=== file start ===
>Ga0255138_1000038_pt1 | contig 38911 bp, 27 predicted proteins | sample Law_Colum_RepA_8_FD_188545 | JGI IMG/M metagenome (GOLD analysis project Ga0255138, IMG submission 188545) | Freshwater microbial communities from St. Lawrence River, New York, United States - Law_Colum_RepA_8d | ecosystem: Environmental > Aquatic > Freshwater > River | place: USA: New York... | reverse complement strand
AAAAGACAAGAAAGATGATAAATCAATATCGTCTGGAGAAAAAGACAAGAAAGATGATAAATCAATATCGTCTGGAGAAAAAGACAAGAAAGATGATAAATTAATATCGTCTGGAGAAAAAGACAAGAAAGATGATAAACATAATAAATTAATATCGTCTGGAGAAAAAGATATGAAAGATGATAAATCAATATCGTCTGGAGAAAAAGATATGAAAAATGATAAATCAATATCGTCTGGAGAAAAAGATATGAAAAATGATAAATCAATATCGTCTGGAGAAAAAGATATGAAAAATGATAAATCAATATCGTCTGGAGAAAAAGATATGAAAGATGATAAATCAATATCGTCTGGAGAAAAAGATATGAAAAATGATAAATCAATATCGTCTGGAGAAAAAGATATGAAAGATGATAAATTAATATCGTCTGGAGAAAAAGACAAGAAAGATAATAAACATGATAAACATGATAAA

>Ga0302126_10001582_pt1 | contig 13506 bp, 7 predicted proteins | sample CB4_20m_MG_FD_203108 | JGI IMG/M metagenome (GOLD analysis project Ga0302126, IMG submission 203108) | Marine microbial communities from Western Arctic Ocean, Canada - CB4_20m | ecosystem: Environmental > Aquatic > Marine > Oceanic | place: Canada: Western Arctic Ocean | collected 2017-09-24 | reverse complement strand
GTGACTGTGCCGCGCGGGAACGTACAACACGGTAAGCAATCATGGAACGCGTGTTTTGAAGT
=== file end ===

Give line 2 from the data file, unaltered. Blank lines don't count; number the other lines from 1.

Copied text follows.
AAAAGACAAGAAAGATGATAAATCAATATCGTCTGGAGAAAAAGACAAGAAAGATGATAAATCAATATCGTCTGGAGAAAAAGACAAGAAAGATGATAAATTAATATCGTCTGGAGAAAAAGACAAGAAAGATGATAAACATAATAAATTAATATCGTCTGGAGAAAAAGATATGAAAGATGATAAATCAATATCGTCTGGAGAAAAAGATATGAAAAATGATAAATCAATATCGTCTGGAGAAAAAGATATGAAAAATGATAAATCAATATCGTCTGGAGAAAAAGATATGAAAAATGATAAATCAATATCGTCTGGAGAAAAAGATATGAAAGATGATAAATCAATATCGTCTGGAGAAAAAGATATGAAAAATGATAAATCAATATCGTCTGGAGAAAAAGATATGAAAGATGATAAATTAATATCGTCTGGAGAAAAAGACAAGAAAGATAATAAACATGATAAACATGATAAA